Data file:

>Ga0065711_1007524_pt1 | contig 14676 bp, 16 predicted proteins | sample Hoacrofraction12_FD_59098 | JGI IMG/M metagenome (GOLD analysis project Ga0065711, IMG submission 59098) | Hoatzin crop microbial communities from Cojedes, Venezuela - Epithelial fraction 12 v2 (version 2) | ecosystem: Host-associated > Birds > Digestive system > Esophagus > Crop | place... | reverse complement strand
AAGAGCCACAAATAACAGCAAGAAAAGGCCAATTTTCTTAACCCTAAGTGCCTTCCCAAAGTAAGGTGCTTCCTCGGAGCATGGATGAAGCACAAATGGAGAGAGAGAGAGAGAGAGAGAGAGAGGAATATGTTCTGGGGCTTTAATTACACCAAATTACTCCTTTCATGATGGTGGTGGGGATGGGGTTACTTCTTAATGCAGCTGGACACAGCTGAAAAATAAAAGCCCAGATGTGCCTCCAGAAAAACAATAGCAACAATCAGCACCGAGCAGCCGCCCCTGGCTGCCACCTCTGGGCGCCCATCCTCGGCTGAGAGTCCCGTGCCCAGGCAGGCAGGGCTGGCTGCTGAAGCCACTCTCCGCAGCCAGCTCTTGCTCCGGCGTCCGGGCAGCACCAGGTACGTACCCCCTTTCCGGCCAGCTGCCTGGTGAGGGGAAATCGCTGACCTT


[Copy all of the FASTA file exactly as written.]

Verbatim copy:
>Ga0065711_1007524_pt1 | contig 14676 bp, 16 predicted proteins | sample Hoacrofraction12_FD_59098 | JGI IMG/M metagenome (GOLD analysis project Ga0065711, IMG submission 59098) | Hoatzin crop microbial communities from Cojedes, Venezuela - Epithelial fraction 12 v2 (version 2) | ecosystem: Host-associated > Birds > Digestive system > Esophagus > Crop | place... | reverse complement strand
AAGAGCCACAAATAACAGCAAGAAAAGGCCAATTTTCTTAACCCTAAGTGCCTTCCCAAAGTAAGGTGCTTCCTCGGAGCATGGATGAAGCACAAATGGAGAGAGAGAGAGAGAGAGAGAGAGAGGAATATGTTCTGGGGCTTTAATTACACCAAATTACTCCTTTCATGATGGTGGTGGGGATGGGGTTACTTCTTAATGCAGCTGGACACAGCTGAAAAATAAAAGCCCAGATGTGCCTCCAGAAAAACAATAGCAACAATCAGCACCGAGCAGCCGCCCCTGGCTGCCACCTCTGGGCGCCCATCCTCGGCTGAGAGTCCCGTGCCCAGGCAGGCAGGGCTGGCTGCTGAAGCCACTCTCCGCAGCCAGCTCTTGCTCCGGCGTCCGGGCAGCACCAGGTACGTACCCCCTTTCCGGCCAGCTGCCTGGTGAGGGGAAATCGCTGACCTT